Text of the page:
Confused as to where to start? Try Nudge.

Nudge | https://nudge.ai/ (Free for individuals; Paid Team/Enterprise options starting at $29.95/yr)

Want contact information at your fingertips as you research online? Nudge is a Google Chrome extension and online tool that offers great relationship management for PR pros. The extension lists company mentions and tweets, and it keeps an eye on who you’re tracking. If you decide to still use Gmail after my earlier recommendation, this tool also helps you with contact details as you compose emails. Pretty cool.

From the platform online, you can build personal lists of your top media contacts and keep track of your relationships. You can even set reminders and tasks to drop a note to your go-to media friends.

 

Step 3: Don’t let the news control you.

Monitoring the daily action is usually an arena in which PR pros excel.

But as digital continues to take the crown from traditional media outlets, monitoring is no longer just reading the paper (even if it is online) or skimming a few news sites twice a day to peruse the news. Staying engaged in the modern era means setting up alerts and notifications to receive news faster and faster, until we’re bombarded every minute of every day with each M&A announcement (ding!), product release (ding!), Trump-ism (ding!), earnings update (ding!), trending interview… ding, ding ding!

It can get hairy out there. After all, when we’re splitting our time between five different stories and trying to take in timely updates at the same time, how can we get through all of the news without driving ourselves up a wall?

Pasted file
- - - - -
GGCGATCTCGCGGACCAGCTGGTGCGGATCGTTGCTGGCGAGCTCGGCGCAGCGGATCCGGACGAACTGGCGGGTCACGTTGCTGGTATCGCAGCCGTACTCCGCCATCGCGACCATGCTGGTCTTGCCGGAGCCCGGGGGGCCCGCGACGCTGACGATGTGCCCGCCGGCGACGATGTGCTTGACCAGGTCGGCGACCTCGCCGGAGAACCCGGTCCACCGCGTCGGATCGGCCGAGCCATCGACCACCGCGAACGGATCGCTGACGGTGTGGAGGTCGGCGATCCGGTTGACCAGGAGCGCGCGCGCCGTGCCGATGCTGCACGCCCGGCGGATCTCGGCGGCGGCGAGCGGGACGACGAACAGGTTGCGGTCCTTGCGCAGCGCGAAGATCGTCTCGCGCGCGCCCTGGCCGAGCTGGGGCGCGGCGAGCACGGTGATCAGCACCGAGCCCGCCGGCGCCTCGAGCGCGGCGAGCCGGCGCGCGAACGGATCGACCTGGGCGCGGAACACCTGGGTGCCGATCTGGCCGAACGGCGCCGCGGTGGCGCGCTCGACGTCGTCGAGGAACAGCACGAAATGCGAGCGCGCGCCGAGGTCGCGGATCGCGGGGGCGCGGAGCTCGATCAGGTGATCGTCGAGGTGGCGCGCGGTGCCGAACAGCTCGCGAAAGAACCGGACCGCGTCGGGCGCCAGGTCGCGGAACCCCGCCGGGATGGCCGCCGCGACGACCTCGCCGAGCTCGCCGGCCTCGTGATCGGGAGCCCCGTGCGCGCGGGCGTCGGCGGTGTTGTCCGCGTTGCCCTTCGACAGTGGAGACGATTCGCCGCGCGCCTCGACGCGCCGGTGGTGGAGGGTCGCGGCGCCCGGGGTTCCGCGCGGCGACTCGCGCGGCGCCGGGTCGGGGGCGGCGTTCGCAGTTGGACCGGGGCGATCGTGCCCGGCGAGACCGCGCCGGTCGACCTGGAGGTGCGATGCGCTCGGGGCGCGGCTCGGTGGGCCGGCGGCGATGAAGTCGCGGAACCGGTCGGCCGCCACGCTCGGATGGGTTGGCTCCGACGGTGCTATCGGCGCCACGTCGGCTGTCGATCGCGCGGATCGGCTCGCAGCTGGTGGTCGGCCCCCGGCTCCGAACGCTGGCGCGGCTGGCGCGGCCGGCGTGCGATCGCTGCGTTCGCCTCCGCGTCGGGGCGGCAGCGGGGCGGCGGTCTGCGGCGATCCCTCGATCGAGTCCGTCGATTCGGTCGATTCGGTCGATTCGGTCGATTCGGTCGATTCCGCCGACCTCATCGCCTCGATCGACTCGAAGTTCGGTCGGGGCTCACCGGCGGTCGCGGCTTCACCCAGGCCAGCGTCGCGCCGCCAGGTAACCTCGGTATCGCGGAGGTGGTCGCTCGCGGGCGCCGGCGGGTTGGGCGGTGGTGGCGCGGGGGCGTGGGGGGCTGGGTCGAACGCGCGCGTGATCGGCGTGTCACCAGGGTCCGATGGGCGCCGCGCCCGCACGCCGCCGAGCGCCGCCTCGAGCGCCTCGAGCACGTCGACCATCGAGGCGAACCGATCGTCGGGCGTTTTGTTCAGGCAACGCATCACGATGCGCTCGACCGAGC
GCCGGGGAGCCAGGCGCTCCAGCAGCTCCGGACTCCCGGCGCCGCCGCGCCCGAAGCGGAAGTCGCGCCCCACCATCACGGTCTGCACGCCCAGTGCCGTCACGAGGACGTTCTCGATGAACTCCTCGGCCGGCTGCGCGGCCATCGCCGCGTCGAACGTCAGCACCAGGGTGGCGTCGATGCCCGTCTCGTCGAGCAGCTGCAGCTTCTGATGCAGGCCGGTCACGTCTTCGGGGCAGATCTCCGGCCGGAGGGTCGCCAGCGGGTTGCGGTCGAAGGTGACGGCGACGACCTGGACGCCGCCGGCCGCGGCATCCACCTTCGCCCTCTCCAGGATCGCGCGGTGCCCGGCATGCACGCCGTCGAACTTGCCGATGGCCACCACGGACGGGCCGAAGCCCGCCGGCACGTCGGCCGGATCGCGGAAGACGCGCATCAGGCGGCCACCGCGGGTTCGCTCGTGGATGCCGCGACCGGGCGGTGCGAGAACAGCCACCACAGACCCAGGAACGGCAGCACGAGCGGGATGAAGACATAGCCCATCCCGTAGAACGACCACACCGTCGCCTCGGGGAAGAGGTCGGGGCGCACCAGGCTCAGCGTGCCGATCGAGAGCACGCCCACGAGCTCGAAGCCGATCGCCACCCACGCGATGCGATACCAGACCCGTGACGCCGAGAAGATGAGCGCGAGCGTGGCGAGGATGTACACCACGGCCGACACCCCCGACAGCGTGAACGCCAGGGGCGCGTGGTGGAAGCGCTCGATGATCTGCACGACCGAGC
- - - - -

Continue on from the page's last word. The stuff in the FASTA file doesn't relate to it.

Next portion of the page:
The answer, and third important tool, is a read-it-later service. We like Pocket or Stash to prioritize and categorize our news intake.

Pocket | https://getpocket.com/ (Free; Premium, Ad-Free option – $44.99/yr)

Pocket was the first read-it-later service to catch on widely, and it’s still the most popular. You can save articles from any device and then pick them up later when you have the time to spare, even if you don’t have an internet connection. There’s also a premium, ad-free option, if you’d prefer.

Need to stay up to date on a particular industry? Browse the headlines of top stories each day and quickly add them to Pocket. Get to them later and skim for the important details.

Stash | https://stash.ai/landing ($3/mo)

All read-it-later services offer similar apps and tools, but Stash is unique in that it saves you a step for organization. Want to categorize your “product release” news? Stash uses artificial intelligence to do that work for you—automatically sorting out all the items you save to the service.

What about you? What tools do you use to stay efficient in your PR day-to-day?

One comment on “3 Crucial Tools Every Modern PR Pro Should Be Using
  1. Patty Tobin, Tobin Communications LLC, Editorial & Media Relations Services says:

    Thanks for the tips. As an independent PR professional it is always useful to see what firms find useful.